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Solidarity with Non-Human People117
What is it that makes humans human? As science and technology challenge the boundaries between life and non-life, between organic and inorganic, this ancient question is more timely than ever. Acclaimed Object-Oriented philosopher Timothy Morton invites us to consider this philosophical issue as eminently political. In our relationship with non-humans, we decided the fate of our humanity. Becoming human, claims Morton, actually means creating a network of kindness and solidarity with non-human beings, in the name of a broader understanding of reality that both includes and overcomes the notion of species. Negotiating the politics of humanity is the first and crucial step to reclaim the upper scales of ecological coexistence, and not to let Monsanto and cryogenically suspended billionaires define them and own them.
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"I have been reading Timothy Morton's books for a while and I like them a lot." - Bjoerk "Considered by many to be among the top philosophers in the world, especially among those tackling issues related to human effects on our environment, Morton herein provides an important, spirited, and sometimes frenetic analysis of the foundational assumptions of Marxism and other -isms with regard to nature and culture." - Jeff Vandermeer, author of The Southern Reach trilogy, The Millions "A very good introduction to what Theory (capital T) might have to say about climate change and species die-off." - Ted Hamlton, Los Angeles Review of Books "A great work of cognitive mapping, both exciting and useful." - Kim Stanley Robinson, author of The Mars Trilogy (in praise of Hyperobjects) "His book exemplifies the 'serious' humanities scholarship he makes a plea for. My head's still spinning." - Noel Castree, Times Higher Education (in praise of The Ecological Thought) "Sassy, brilliant, a genuine engagement with and of thought, this work tunes us to a thrilling, endorphinating way of thinking: my drug of choice." - Avitall Ronell, New York University (in praise of Nothing: Three Inquiries in Buddhism) "Timothy Morton is a master of philosophical enigma. In Dark Ecology, he treats us to an obscure ecognosis, the essentially unsolvable riddle of ecological being. Prepare to be endarkened!" - Michael Marder, author of The Philosopher's Plant (in praise of Dark Ecology) "A poetic tour de force that is both academically and philosophically rigorous." - Steven Umbrello, Journal of Critical Realism "Drawing from the Buddhist understandings of emptiness and form, Morton develops a version of 'object oriented ontology' that seeks connection and particularity without essences, fully formed identities, or wholes." - Whitney A Bauman, Religious Studies Review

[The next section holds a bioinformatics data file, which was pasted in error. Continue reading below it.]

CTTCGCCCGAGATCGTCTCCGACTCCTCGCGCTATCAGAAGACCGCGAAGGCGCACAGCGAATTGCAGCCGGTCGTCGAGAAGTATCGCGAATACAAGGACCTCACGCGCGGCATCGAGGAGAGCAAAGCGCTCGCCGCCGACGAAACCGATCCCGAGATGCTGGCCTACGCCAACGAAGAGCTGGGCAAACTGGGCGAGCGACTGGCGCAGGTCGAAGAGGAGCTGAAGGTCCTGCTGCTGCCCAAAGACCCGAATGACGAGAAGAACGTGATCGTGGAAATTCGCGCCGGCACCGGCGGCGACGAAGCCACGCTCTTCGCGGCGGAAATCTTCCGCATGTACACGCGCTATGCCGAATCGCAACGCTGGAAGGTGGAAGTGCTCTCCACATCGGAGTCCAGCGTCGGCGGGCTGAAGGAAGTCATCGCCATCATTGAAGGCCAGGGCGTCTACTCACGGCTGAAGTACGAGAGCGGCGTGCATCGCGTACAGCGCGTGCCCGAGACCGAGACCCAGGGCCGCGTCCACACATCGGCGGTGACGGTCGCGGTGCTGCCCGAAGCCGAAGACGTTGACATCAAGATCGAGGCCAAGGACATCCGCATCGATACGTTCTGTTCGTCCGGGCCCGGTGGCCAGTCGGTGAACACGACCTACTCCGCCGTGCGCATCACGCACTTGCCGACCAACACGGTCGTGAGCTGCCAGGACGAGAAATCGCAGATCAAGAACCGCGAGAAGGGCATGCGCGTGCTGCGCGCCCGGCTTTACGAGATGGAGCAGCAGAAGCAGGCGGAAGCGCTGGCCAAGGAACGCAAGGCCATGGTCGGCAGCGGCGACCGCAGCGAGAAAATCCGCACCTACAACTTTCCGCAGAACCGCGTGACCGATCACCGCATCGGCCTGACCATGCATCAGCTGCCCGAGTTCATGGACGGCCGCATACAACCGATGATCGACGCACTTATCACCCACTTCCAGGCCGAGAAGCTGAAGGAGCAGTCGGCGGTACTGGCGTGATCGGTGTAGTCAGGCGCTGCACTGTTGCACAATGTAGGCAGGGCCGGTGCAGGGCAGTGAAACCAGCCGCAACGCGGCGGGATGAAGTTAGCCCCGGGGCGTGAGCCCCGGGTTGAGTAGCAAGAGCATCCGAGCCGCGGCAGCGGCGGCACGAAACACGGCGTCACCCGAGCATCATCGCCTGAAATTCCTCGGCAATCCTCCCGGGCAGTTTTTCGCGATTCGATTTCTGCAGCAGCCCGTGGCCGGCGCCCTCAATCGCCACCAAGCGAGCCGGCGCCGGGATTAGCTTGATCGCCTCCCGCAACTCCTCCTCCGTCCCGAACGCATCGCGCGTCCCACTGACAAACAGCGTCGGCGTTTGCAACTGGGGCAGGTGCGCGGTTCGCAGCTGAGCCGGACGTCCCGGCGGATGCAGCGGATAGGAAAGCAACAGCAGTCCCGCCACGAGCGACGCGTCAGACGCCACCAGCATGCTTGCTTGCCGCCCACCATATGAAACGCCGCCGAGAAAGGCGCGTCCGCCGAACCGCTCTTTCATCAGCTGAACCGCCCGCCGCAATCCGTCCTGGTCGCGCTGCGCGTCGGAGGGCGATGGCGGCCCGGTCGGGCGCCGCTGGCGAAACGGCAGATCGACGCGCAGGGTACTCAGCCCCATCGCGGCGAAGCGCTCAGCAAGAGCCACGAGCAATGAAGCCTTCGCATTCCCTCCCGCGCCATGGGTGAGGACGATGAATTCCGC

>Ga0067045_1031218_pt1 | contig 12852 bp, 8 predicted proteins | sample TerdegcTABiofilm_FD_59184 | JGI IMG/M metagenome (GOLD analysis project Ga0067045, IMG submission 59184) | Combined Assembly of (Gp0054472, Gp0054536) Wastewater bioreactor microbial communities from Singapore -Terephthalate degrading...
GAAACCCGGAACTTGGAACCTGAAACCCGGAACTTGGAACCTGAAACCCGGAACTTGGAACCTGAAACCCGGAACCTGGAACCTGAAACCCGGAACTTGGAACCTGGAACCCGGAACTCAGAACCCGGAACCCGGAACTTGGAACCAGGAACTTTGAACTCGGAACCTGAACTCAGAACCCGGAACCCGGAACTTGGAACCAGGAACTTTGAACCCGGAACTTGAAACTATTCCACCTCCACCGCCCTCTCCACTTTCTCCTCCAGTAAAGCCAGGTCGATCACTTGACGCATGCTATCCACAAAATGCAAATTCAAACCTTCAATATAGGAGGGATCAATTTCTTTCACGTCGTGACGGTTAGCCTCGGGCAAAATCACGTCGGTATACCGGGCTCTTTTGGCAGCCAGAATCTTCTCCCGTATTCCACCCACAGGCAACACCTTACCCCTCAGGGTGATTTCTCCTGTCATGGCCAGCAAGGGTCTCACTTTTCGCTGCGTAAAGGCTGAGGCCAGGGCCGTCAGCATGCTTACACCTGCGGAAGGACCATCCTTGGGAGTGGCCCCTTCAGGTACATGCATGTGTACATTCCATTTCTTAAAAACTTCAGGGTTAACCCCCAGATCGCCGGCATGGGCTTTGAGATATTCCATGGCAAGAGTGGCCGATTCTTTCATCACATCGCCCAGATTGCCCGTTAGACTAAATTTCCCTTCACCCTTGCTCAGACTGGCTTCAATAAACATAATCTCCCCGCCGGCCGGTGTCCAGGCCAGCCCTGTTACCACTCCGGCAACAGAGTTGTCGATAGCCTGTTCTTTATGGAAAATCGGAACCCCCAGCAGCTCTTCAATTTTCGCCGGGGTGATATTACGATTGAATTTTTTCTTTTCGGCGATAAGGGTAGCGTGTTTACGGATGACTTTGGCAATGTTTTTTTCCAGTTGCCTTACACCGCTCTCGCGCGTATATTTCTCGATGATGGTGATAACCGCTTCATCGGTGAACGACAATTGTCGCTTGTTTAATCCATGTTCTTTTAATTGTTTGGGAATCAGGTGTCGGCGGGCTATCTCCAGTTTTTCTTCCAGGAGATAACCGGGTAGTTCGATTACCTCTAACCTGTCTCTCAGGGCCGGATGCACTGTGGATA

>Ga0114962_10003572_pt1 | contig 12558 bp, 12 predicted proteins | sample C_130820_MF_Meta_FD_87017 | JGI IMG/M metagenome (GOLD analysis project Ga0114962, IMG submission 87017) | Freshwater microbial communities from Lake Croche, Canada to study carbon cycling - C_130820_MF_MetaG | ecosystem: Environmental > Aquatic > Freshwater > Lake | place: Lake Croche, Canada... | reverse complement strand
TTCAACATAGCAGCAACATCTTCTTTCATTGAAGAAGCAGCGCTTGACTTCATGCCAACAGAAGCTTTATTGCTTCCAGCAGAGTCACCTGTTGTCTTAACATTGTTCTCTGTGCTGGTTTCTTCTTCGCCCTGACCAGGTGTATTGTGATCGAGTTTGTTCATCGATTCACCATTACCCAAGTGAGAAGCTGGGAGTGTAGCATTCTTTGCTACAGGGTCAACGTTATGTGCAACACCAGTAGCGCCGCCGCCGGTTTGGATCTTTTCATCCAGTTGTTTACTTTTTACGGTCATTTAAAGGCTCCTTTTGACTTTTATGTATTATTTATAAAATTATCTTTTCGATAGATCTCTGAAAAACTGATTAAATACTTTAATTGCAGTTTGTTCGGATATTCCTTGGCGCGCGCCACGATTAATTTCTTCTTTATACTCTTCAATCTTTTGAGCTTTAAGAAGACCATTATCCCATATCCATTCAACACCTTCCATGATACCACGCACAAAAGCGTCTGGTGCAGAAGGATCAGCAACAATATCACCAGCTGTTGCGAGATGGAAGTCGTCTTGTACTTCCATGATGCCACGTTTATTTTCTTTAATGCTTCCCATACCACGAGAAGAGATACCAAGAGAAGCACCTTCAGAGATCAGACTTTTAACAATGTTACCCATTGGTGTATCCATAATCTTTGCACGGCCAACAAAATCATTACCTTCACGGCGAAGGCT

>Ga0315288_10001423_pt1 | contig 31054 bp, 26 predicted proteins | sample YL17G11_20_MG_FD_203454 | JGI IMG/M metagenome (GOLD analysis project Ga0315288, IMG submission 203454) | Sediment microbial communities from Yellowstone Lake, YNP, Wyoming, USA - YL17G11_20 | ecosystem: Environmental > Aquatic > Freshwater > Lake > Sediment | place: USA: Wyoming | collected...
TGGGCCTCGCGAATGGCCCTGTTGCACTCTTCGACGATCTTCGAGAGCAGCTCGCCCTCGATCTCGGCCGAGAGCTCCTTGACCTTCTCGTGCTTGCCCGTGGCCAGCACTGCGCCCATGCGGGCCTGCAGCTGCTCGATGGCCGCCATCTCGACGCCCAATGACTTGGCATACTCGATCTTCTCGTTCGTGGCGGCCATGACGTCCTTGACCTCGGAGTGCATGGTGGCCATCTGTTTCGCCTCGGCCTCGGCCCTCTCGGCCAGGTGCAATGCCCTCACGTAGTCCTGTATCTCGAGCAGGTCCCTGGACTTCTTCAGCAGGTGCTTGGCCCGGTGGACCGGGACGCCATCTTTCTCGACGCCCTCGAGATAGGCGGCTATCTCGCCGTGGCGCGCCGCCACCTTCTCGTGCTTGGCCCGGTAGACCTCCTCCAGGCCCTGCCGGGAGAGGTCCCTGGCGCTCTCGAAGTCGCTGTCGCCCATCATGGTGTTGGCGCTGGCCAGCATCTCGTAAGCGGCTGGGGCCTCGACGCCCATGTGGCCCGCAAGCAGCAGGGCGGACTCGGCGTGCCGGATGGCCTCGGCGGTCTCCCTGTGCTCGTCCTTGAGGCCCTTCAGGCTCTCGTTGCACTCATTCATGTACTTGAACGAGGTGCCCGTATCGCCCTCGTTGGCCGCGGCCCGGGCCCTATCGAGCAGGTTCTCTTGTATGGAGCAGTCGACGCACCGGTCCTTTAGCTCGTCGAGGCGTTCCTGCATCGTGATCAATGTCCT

Timothy Morton is Rita Shea Guffey Chair in English at Rice University. He is the author of Dark Ecology: For a Logic of Future Coexistence; Nothing: Three Inquiries in Buddhism; Hyperobjects: Philosophy and Ecology after the End of the World; The Ecological Thought; Ecology without Nature.